A carbonite pencil drawing on plain artist's drawing paper. The drawing shows a woman, with short hair, sitting down in front of a wireless.
Noelle Sandwith collection no. 1
On the recommendation of the Australian Inland Mission, Ms Sandwith set out for south-western Queensland and down the Birdsville track to Marree in South Australia. She undertook this journey on her own, allowing her the freedom to travel where she wanted and to record the lives of people in the outback as she viewed it. Great changes occurred in Australia in the 1950s. Society changed relatively quickly with the influx of immigrants following WWII. Policies of assimilation were at their height and this extended to both the indigenous people of Australia and the newest groups of immigrants. This period of contact between the various sectors of the Australian community is one which of great interest to us today. The sketches provide a view of outback society at this time and chronicle the relationships between various groups and people. There was great interest in the treatment of Australia's Indigenous inhabitants during this period. The sketches provide a personal view of the perceptions of European people towards Aboriginal people. Several of the sketches slip into caricature when dealing with Aboriginal people and this also provides us with Sandwith's view. Several poignant comments are made regarding the lifestyle and expectations of Aboriginal people. Whilst these seem dated now, they are powerful reminders of the attitudes which prevailed at the time of sketching.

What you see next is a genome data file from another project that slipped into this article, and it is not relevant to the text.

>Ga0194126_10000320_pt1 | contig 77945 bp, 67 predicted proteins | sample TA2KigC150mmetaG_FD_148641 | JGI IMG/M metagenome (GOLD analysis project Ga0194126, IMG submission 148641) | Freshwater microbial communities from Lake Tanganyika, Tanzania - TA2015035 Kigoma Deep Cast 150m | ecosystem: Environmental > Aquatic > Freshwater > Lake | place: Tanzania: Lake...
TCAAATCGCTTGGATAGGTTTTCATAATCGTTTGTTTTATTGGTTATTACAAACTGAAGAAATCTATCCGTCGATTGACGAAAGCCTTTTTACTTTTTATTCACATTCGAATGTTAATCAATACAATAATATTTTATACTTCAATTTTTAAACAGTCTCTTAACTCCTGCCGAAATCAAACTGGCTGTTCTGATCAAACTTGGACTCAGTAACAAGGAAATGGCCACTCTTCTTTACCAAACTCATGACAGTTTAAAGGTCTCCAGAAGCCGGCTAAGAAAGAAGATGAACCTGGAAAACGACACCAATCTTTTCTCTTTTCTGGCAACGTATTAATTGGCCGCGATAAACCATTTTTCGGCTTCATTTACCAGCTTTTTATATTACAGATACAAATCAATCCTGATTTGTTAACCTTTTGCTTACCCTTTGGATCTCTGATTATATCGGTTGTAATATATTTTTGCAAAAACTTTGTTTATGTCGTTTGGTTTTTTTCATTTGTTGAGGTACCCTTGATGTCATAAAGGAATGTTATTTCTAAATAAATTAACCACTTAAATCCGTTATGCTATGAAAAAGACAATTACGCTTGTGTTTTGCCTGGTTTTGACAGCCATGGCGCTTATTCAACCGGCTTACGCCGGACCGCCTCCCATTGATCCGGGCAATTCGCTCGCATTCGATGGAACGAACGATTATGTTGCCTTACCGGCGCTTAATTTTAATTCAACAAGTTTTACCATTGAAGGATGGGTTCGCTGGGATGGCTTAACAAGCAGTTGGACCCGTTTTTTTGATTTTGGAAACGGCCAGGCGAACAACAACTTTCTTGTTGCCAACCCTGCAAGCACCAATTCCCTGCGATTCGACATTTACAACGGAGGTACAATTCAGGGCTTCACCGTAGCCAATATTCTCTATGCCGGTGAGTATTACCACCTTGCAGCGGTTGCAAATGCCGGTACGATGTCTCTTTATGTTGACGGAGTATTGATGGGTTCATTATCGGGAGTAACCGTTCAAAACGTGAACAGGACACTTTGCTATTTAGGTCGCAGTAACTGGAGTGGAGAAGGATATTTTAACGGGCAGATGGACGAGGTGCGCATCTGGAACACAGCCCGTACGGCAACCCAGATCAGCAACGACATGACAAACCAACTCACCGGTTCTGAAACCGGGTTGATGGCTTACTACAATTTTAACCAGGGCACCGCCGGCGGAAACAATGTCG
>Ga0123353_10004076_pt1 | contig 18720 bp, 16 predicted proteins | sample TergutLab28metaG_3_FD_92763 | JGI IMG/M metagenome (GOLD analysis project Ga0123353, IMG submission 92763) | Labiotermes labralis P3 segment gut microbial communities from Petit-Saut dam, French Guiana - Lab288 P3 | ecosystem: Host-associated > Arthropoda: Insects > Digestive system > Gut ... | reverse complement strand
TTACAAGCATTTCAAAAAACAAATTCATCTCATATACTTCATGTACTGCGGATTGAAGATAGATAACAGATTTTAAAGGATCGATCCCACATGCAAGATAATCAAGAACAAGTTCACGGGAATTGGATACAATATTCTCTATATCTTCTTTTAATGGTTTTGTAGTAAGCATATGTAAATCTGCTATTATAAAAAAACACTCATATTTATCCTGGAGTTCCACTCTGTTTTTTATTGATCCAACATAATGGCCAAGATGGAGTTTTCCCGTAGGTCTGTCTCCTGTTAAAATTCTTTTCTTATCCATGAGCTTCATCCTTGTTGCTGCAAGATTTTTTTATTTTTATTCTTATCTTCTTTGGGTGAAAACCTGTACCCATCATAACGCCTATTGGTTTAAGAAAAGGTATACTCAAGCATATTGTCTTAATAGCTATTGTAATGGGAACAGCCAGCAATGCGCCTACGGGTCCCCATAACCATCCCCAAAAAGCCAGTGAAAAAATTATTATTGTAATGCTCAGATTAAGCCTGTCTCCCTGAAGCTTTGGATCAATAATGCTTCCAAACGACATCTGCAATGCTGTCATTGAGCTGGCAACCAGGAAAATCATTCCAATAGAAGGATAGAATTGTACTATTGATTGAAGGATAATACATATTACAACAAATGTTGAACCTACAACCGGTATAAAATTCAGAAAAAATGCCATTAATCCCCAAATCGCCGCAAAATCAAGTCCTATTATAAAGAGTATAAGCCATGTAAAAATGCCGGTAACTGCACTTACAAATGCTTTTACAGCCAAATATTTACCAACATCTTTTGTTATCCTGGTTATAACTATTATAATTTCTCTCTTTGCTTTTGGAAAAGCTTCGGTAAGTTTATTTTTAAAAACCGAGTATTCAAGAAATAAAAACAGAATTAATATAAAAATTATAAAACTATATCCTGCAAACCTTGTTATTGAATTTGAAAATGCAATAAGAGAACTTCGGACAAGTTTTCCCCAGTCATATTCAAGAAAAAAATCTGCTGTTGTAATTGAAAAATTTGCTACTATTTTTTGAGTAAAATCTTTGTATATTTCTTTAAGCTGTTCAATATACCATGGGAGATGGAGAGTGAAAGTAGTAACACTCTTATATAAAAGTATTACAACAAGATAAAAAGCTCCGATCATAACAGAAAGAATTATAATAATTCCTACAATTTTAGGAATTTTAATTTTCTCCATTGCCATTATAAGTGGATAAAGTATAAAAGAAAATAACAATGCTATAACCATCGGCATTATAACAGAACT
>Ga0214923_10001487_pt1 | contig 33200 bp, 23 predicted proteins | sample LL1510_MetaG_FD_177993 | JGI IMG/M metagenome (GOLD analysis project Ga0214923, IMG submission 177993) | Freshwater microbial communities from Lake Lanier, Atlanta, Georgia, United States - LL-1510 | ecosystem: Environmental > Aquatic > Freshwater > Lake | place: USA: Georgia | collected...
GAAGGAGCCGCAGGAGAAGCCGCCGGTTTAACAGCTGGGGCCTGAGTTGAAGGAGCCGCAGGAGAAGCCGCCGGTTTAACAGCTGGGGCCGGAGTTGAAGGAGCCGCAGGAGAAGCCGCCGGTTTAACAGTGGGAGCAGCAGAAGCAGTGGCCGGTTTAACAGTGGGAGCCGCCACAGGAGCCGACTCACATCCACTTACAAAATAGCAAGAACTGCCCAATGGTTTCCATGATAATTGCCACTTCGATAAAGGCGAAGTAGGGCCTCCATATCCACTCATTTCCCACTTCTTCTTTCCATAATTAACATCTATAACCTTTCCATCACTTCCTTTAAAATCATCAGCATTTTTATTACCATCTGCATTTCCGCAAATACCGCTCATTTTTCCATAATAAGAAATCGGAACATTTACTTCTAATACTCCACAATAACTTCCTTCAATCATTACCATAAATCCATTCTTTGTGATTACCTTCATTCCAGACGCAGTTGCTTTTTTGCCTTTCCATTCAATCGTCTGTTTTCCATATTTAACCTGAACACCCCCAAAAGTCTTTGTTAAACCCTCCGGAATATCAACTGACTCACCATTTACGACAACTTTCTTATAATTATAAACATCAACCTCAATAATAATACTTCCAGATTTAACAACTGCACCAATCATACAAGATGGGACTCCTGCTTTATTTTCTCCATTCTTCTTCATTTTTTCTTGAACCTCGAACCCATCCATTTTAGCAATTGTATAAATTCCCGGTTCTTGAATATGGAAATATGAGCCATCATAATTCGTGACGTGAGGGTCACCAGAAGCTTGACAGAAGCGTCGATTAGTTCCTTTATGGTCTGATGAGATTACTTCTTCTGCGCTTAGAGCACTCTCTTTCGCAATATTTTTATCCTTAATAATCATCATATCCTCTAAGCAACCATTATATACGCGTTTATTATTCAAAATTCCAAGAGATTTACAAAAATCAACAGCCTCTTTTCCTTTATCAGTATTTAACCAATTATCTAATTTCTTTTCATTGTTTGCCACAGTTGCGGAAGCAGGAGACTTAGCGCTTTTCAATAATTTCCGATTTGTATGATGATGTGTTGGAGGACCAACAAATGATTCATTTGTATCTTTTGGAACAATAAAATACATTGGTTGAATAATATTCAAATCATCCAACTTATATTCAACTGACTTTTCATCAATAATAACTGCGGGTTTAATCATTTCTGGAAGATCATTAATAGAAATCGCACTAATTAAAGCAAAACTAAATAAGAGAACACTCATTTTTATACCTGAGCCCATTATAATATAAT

Ms Noelle O. Sandwith